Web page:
What can we learn from these projects with regard to my question of a motile dimension of the social? From the martial arts research project we can take the idea that within a certain practice, bodies are accomplished in different ways, and, what is even more important, they learn from each other and change during this process. My research has shown that, alongside with verbal and visual communication, students learn in a haptic way from their partner’s body. Thus there is a haptic communication (Schindler, forthcoming) that allows bodies to learn from other bodies. In order to do so, however, students (and their bodies) have to acquire certain skills, inter alia: by participating they gradually acquire a specific form of seeing the instructor’s demonstrations, they develop a practice-trained vis-ability (Schindler, 2009). Sometimes even, “their” abilities can only be performed with a certain partner (or certain partners). Thus, in the course of learning their bodies adapt in different ways: (1) they have to acquire practice-specific abilities, (2) their material form changes by the very movements they perform, (3) also “their” abilities just like “their” knowledge (at least in part) belongs to the course of a practice as it could not be performed outside or without partners. Robert Schmidt (2008) has made this point convincingly with regard to soccer teams, whose performance can improve in a concerted activity that cannot be attributed to the individual members. In an ethnographic study on cycling Justin Spinney (2006) has shown that cyclist and bike form a hybrid that influences the perception of the environment – cyclists often feel the route more than simply watching it. Furthermore, in a way they coach each other: as the cyclist improves while biking, he will add equipment to his bike, which in turn makes him improve and so on. The haptic communication within a body-body-association that I have observed in martial arts, therefore has an equivalent in the body-object-association of cycling.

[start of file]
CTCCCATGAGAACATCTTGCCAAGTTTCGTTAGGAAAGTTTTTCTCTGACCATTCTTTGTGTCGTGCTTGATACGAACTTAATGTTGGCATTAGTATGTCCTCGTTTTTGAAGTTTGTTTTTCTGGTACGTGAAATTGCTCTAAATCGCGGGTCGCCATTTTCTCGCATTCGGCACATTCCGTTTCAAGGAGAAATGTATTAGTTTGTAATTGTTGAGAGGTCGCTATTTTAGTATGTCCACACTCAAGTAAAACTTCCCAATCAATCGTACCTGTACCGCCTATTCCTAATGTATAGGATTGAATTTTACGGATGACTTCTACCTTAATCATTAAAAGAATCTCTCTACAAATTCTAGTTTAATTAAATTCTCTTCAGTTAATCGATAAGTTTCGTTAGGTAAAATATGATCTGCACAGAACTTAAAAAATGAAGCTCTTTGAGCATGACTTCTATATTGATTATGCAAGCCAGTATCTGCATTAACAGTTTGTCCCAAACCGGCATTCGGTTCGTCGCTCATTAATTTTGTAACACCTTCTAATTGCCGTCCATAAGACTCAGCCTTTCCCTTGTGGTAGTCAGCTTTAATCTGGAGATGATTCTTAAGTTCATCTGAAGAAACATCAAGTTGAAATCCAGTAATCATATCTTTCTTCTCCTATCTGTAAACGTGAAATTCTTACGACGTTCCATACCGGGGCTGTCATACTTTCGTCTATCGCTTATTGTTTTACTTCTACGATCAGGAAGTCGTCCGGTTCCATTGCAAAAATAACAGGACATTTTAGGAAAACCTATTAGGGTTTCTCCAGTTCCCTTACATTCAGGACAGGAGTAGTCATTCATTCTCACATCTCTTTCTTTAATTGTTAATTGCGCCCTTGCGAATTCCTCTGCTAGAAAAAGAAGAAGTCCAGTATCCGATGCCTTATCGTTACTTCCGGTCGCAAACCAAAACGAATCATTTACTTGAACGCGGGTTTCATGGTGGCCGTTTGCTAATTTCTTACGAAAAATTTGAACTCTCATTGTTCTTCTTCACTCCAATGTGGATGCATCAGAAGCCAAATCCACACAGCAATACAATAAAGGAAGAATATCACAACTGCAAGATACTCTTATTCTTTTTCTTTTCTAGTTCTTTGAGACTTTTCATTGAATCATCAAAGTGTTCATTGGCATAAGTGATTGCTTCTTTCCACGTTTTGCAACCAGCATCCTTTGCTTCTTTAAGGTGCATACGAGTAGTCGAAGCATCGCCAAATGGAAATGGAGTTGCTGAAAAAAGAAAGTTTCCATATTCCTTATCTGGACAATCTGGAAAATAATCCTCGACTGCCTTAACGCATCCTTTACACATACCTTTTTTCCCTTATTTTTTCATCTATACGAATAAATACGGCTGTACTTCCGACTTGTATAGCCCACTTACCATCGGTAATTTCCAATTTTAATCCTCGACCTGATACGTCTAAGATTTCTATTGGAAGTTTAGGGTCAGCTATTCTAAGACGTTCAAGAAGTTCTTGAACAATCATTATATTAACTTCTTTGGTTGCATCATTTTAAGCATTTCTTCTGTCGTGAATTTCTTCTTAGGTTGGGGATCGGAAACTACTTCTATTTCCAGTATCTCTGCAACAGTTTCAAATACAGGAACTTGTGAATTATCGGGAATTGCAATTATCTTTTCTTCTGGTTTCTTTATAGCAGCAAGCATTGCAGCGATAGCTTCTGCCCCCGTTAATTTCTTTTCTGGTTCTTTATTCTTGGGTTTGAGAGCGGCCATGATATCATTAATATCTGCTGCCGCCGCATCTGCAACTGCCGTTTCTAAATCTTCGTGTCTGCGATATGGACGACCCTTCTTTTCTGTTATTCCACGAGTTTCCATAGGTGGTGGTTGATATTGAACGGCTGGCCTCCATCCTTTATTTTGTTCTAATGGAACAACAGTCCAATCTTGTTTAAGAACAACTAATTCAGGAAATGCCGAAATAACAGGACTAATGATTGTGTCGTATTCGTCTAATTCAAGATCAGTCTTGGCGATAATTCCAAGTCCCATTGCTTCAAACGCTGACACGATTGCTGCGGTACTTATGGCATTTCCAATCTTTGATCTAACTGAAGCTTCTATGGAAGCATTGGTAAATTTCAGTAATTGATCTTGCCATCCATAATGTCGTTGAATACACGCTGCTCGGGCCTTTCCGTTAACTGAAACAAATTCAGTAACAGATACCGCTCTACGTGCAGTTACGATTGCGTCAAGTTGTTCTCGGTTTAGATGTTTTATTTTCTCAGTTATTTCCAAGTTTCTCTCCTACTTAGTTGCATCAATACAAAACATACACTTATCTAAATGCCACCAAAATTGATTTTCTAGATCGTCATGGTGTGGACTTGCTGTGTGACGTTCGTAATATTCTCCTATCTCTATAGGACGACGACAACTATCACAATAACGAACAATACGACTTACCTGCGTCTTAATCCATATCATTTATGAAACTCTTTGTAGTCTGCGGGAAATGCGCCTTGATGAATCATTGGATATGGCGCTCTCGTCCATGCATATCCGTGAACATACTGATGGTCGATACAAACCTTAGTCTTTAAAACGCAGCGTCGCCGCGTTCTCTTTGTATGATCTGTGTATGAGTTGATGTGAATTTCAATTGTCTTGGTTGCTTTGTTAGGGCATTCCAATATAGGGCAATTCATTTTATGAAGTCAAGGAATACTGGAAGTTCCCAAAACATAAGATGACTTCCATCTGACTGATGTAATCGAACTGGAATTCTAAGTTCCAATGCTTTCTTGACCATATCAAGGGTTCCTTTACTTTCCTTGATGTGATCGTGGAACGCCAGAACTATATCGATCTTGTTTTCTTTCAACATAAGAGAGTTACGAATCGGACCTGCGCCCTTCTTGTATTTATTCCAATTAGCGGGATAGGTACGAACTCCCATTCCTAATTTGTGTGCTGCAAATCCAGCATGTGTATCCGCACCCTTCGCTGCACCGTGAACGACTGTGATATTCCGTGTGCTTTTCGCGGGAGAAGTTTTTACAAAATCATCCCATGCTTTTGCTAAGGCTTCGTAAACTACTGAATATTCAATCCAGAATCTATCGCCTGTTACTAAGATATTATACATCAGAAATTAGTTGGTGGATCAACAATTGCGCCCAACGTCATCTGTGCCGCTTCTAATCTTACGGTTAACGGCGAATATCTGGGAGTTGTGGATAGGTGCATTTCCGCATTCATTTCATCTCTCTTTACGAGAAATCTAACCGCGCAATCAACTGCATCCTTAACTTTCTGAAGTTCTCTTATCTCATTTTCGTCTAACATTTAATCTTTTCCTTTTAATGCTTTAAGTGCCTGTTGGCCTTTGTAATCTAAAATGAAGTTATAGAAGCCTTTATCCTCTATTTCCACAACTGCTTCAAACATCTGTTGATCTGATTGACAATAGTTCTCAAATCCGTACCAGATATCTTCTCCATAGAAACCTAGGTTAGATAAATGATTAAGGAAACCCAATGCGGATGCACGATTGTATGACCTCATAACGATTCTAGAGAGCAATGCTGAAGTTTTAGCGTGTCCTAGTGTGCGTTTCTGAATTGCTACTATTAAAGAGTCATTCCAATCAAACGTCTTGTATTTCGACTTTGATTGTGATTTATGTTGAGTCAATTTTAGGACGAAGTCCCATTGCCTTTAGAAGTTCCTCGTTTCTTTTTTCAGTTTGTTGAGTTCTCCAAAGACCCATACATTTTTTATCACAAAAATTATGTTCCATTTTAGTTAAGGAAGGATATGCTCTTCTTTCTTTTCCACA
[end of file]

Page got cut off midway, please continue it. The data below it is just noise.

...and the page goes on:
In air travel however, bodies (and things) adapt to the situation in quite a different way: On their way through the airport, “mobile bodies” (Imrie, 2000) in a stop-and-go movement go to the gate, where they wait for boarding, line up to enter the plane, to finally turn into “immobile bodies” during the flight. The exertions of this – on the surface immobile – performance might best be noted when passengers get up shortly after touch down even when it will be a long time before they will be able to exit the plane. This transition from mobile to immobile and back to mobile bodies displays the paradoxical phenomenon of slowing down bodies for the sake of hyper-mobile travel. Note furthermore how motility also characterizes a seemingly anti-mobile body-object-association. Ethnographic research on this phenomenon, inter alia, focusses on the boarding of the plane, since in this intersection between walking (on the ground) and flying passengers not only store their hand luggage, but in a way also store their own bodies into the narrow seat rows of the plane. Thus, in concerted activities with flight attendants and with the material infrastructure, they create the specific body-object-association of flying in a plane.